The AG’s office pointed out that the right to cure regarding AG enforcement differs from the private right of action right to cure, which will not be removed by the proposed amendment. But there are other statutory provisions with a similar right to cure that the AG’s office has looked to for guidance, for example: (i) the Shine the Light Law; (ii) SB 782, which defines a cure as an appropriate correction or other remedy; and (iii) the Labor Code, which takes a procedural approach by creating greater due process around this procedure.
Finally, Sen. Jackson suggested that upcoming rulemaking can clarify the definition of the term “cure.” Other senators were skeptical that regulations can resolve these issues, warning that courts may be left to resolve it instead.
Alternatives to private right of action
One senator suggested there might be another mechanism for enforcement, similar to that in the CA Bus. Prof. Code 17200, under which a public official is authorized to enforce the law. If something similar was incorporated in the CCPA, he argued, the individual private right of action could be removed, and a city, county, or district attorney would be entitled to enforce in lieu of private plaintiffs. Sen. Jackson said she has discussed this possibility with the AG’s office, which indicated they are willing to pursue this as an avenue.
Sen. Anna M. Caballero noted that she has spoken with Attorney General Javier Becerra to express concern about the CCPA’s effect on small businesses and startups. She wants to avoid indecision and confusion about privacy law in California and how it will be implemented, noting that any time the legislature creates a new area of the law it creates uncertainty. In the business community, she said, this sometimes means taking the most conservative approach and leaving the state altogether. The CCPA also applies to businesses outside of California, however.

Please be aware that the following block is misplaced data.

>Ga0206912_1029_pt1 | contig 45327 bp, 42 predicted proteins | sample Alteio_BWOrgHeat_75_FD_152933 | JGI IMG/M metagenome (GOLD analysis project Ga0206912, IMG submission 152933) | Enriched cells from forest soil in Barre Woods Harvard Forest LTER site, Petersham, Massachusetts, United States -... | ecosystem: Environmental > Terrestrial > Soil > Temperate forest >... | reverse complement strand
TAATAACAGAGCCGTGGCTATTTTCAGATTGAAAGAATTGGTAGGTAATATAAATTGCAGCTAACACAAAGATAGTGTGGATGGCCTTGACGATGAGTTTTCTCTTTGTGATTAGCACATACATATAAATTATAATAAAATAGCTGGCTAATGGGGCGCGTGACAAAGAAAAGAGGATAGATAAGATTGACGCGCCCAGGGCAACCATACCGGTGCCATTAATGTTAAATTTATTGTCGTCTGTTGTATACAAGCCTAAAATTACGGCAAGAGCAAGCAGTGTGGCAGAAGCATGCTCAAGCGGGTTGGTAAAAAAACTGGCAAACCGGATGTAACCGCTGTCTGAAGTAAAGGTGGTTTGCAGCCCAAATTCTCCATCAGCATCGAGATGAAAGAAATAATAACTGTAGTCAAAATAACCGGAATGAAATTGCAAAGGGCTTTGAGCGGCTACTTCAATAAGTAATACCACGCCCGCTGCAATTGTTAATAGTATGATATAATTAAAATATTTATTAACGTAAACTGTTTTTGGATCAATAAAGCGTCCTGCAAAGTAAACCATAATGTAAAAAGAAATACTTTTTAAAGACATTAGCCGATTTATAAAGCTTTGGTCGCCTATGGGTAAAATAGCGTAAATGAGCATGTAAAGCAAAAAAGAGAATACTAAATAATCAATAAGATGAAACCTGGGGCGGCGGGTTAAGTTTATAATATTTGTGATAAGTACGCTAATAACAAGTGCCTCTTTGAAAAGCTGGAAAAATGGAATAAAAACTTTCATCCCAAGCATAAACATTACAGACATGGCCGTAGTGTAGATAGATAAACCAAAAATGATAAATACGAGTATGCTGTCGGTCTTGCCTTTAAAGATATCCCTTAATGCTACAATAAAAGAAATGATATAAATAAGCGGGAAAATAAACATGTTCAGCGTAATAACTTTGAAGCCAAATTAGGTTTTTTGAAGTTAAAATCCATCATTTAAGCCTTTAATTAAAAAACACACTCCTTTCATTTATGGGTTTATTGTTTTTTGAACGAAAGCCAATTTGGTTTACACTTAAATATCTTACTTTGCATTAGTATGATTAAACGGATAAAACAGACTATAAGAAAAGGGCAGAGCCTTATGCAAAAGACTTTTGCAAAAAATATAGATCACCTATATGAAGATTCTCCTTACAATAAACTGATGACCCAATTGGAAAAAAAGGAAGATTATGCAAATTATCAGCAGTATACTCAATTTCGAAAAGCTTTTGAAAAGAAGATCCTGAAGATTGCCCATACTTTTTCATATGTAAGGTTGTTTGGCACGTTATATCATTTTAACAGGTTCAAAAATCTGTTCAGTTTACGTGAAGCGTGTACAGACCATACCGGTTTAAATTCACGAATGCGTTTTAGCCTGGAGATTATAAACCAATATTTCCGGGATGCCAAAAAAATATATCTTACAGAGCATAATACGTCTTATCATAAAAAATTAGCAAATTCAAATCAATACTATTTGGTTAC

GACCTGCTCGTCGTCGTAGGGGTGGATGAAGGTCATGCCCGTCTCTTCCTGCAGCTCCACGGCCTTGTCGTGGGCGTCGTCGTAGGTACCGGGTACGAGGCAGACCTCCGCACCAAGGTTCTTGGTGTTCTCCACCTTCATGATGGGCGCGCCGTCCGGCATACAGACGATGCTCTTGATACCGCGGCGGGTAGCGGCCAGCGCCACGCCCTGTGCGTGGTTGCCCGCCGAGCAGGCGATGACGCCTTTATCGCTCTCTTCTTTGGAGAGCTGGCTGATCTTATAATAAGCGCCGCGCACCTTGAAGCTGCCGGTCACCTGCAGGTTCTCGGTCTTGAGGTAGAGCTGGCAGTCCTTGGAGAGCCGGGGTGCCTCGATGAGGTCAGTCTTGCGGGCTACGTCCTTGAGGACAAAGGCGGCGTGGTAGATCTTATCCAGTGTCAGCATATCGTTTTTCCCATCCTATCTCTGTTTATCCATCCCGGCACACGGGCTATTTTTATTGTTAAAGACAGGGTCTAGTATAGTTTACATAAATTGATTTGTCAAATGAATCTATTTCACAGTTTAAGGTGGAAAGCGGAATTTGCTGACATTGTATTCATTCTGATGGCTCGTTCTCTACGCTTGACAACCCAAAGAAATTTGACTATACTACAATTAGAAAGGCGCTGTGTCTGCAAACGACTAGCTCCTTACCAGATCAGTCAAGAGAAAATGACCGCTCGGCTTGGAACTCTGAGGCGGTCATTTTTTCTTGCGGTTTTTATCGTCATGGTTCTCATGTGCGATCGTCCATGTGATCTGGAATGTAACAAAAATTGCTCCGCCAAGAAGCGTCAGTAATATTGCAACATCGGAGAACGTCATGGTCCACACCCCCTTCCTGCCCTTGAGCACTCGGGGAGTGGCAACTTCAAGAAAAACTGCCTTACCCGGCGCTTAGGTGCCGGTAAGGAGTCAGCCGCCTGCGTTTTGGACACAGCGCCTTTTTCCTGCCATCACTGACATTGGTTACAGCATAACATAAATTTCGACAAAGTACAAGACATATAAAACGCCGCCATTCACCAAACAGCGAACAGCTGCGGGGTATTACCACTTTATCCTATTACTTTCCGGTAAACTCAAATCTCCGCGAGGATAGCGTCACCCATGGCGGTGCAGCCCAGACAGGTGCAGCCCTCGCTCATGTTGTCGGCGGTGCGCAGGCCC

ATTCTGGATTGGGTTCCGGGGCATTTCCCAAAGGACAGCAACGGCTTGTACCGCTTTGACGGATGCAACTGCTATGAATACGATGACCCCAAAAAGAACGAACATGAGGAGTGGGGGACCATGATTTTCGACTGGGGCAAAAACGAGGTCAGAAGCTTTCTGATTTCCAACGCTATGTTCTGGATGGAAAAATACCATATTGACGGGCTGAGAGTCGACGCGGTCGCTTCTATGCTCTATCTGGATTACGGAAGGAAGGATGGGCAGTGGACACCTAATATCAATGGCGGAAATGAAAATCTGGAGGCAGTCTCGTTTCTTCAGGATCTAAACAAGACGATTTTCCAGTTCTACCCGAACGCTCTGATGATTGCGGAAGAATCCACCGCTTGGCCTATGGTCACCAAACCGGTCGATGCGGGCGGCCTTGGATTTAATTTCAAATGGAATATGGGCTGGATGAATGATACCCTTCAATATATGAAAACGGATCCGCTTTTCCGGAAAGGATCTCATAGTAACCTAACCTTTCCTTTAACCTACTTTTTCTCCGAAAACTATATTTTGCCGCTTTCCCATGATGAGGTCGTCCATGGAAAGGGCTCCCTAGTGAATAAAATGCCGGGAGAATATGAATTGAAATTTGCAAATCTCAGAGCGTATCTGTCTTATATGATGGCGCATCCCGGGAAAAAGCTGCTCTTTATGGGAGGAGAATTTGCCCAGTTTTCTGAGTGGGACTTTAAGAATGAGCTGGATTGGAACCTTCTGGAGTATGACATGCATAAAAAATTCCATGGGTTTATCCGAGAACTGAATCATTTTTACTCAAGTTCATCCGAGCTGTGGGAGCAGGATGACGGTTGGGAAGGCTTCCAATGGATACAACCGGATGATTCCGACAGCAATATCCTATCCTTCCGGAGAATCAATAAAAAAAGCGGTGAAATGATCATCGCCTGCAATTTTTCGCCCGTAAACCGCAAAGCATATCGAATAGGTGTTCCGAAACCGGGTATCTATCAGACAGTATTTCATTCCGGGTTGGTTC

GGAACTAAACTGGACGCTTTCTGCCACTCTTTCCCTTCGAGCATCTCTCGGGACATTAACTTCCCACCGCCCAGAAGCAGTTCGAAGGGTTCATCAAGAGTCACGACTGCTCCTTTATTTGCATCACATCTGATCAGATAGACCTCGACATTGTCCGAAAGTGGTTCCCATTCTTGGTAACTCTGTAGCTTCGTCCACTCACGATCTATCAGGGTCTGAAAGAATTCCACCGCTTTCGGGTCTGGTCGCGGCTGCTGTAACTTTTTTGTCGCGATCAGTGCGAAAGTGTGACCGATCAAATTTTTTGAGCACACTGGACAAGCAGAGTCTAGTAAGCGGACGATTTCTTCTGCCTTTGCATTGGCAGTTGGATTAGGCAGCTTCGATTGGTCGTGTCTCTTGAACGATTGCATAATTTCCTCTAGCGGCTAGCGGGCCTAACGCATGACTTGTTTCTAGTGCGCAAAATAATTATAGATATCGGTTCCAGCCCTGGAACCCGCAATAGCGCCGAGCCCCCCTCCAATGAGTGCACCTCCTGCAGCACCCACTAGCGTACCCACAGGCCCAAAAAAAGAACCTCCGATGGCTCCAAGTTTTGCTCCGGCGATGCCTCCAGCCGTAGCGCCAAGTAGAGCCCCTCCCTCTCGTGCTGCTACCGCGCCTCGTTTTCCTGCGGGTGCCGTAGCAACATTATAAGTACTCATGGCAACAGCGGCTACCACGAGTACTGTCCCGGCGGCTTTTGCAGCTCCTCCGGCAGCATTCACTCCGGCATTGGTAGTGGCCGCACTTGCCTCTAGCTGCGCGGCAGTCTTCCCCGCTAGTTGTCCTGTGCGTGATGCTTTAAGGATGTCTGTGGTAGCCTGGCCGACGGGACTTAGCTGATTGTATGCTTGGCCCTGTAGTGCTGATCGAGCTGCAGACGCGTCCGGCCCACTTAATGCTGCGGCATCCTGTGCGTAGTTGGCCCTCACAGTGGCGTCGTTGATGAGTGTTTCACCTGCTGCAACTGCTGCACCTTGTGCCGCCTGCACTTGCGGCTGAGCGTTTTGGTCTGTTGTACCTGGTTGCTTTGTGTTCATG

Sen. Bill Monning addressed the argument that the current scope of private right of action under the CCPA was a key point of negotiation prior to passage, which was introduced to avoid a ballot measure in the November 2018 election. Opponents argue that legislators cannot change the terms of their deal, and Sen. Monning acknowledged that this is one of the downsides of using a legislative option to avoid taking the issue to the voters. But he also noted that the benefit of this approach is that legislators need not go back to ballot to fix something that is very complex. This process is “messy,” he conceded, but better than going back to the ballot. And now, the AG’s office is saying they are tasked with a job for which they do not have the resources. The AG’s office responded that they are seeking approval for 23 new positions to assist with CCPA enforcement. Senators complained that due to the 11th-hour nature of the CCPA’s passage, the AG’s office requested permission to weigh in but was not permitted to do so at that time.
Some senators disagreed with Sen. Monning, pointing out that they were only able to reach a deal to pass CCPA by stripping the private right of action. Rescinding that agreement, they argued, will compromise the legislators’ integrity. Others responded that industry stakeholders are doing just that: they are currently trying to introduce between 18 and 35 bills that would change the terms of the same agreement.
Without a private right of enforcement, a senator said, compliance efforts will be lax because businesses’ risk analysis will determine that the risk of enforcement is minimal. Another asked why the private right of enforcement for data breaches is not sufficient. Sen. Jackson offered an example in which a business has not complied with a consumer’s opt-out request, but there has been no data breach.
The hearing concluded with a vote on whether to advance the bill out of the Standing Judiciary Committee and send it to the Standing Appropriations Committee. The vote passed with five yays and three nays, but with several senators saying they support advancing the bill they are not in support of the proposed measure its “current state.”